In a sport where the aim is to shoot as low a score as possible, one golf venue in North Wales is shooting lower than anywhere else on the planet.
Fasten your mining helmet and plunge 152 meters (498 feet) below ground into a disused cavern at Llechwedd slate mine, home of the world’s deepest underground mini-golf course.
Opened in 1846, the quarry boomed during the Industrial Revolution, when a 17,000-strong workforce extracted half a million tons of the gray rock per year to export across the globe.
Today, only above-ground quarrying endures, but the site remains a hive of activity. Run by outdoor adventure activity company Zip World, the quarry has transformed into a thrill-seeker’s paradise.
Forget a golf buggy, players must board Europe’s steepest cable railway to reach the first hole, plummeting a distance just shy of Pebble Beach’s par-three 17th (160 meters) into the depths.
No need for flashlights though. Neon lighting floods the cavern walls, bathing the four-floor course in a rainbow glow. Lack of warmth is more of a consideration than lack of vision, with subterranean temperatures dipping to seven degrees Celsius (45 degrees Fahrenheit).
Golfers must navigate a range of old mining tools and equipment scattered as obstacles across the 18 holes before an explosive finish. After the final putt into a miniature mineshaft, golfers push a detonation lever, triggering a pulsing light show that mimics the controlled explosions miners would have once used to blow the rock and find slate.
Opened in July 2022, it’s not the world’s only below-ground golf experience, but it is comfortably the deepest. Ahlgrim Acres in Illinois boasts a nine-hole course some 20 feet below ground, its relatively modest depth offset by the uniqueness of what sits above it: a fully operational funeral home.
Diving closer to Llechwedd’s record is the Turda Salt Mine in Romania, which stages a six-hole mini-golf venue 120 meters (394 feet) into the Transylvanian soil. Also on offer there is a 180-seat amphitheater, two bowling lanes, a sports field, and even a boat ride on a mine lake.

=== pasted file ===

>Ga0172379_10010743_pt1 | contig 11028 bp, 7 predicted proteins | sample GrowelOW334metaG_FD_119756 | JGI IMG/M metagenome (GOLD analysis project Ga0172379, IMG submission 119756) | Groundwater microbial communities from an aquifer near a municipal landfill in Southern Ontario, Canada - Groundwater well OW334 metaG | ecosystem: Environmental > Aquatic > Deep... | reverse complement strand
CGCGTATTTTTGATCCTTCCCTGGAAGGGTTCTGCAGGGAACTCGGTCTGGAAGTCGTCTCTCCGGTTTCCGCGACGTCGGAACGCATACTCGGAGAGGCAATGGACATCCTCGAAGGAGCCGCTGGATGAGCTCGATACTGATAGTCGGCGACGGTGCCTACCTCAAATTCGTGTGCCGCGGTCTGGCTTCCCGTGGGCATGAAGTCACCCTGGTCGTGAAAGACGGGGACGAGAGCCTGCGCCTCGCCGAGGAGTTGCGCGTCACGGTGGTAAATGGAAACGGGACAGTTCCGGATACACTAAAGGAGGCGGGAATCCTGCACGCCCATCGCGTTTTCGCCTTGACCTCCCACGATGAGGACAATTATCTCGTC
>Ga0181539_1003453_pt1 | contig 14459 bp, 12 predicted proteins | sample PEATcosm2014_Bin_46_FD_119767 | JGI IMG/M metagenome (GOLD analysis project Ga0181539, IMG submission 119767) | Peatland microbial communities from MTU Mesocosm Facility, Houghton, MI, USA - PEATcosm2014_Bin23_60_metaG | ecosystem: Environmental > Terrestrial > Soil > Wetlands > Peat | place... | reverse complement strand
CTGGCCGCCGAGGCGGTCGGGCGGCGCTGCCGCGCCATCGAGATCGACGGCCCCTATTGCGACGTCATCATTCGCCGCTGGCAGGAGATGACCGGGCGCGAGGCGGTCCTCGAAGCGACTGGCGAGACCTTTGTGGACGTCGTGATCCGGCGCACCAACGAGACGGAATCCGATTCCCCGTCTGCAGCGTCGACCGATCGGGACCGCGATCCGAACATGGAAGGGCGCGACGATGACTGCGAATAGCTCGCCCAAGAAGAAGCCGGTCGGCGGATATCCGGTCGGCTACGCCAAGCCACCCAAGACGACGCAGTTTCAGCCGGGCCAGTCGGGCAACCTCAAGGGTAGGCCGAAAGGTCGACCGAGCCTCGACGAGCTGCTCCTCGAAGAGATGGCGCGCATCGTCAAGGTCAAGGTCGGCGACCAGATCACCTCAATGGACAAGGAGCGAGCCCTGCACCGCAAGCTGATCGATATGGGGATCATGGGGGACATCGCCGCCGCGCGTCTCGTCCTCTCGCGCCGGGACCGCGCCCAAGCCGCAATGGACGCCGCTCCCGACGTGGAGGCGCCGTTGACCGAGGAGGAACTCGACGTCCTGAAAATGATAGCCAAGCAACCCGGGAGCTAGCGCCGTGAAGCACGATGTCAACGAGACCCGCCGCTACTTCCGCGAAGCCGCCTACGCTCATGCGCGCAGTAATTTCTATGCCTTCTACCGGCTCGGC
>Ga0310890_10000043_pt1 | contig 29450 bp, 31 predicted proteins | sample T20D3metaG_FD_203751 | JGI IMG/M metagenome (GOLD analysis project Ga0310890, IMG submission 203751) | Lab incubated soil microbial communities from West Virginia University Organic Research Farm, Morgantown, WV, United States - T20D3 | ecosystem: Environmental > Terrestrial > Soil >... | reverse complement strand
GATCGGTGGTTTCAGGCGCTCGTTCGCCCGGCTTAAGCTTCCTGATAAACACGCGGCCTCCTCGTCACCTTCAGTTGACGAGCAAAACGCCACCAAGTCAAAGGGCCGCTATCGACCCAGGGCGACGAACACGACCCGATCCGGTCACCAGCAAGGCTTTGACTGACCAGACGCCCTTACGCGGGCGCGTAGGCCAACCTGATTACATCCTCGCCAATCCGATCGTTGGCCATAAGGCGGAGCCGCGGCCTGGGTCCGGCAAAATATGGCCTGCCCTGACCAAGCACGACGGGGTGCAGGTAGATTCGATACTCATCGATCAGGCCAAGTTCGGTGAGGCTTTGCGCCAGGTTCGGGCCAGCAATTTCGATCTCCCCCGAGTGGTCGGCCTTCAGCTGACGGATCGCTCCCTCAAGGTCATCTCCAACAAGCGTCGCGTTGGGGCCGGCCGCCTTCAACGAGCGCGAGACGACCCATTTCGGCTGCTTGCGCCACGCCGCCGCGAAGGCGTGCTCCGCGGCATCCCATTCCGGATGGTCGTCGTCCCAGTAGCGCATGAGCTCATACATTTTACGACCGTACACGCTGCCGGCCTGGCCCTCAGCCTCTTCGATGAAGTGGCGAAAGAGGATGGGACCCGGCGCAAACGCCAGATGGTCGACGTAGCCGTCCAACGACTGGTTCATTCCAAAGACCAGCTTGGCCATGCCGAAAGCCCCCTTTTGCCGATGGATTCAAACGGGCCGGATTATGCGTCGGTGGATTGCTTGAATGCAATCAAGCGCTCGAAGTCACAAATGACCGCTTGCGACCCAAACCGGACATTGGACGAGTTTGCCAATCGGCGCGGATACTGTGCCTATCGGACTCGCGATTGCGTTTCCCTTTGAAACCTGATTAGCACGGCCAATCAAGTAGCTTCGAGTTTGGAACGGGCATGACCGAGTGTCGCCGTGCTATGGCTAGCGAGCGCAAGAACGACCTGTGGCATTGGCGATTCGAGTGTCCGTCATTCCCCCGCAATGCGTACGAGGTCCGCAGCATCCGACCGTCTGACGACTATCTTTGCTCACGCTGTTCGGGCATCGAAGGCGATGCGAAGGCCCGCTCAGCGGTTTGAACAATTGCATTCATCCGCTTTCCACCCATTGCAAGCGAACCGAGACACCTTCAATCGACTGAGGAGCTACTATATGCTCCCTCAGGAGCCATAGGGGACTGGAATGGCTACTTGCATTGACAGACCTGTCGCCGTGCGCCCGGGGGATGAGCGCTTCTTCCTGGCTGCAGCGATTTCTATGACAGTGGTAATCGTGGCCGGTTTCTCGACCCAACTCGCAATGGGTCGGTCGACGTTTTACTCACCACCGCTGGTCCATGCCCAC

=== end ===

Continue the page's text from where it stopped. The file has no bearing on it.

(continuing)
But the Llechwedd mines offer more than just mini-golf.
Those looking to bounce back from a poor round can do so emphatically at Bounce Below, a 930-meter trampoline complex suspended on a net 55 meters above the floor in a cavern twice the size of St Paul’s Cathedral.
Slides and ramps connect the net’s three tiers to create a springy snakes and ladders experience, with mesh walls in place to prevent erratic bouncers from tumbling into the abyss.
An underground traversal course – with 13 zip lines, rope bridges, and tightropes – gives thrill seekers a more nerve-wracking experience, while those wishing to learn more about the history of the mine can embark on a guided tour.
The excursion sheds light on the production of slate and another unlikely export – cheese. Developed by Welsh co-operative South Caernarfon Creameries, the cheddar cheese is sent 152 meters (500 feet) down into the mine to mature for three months before being packaged and sold.
Back above ground, adventurers can take on Titan, Europe’s first multiple-zip line that allows up to four racers to compete in a flight over the quarry and surrounding mountains, soaring over a 746 meter (2,450 feet) drop at speeds of up to 114 kilometers (70 miles per hour) per hour.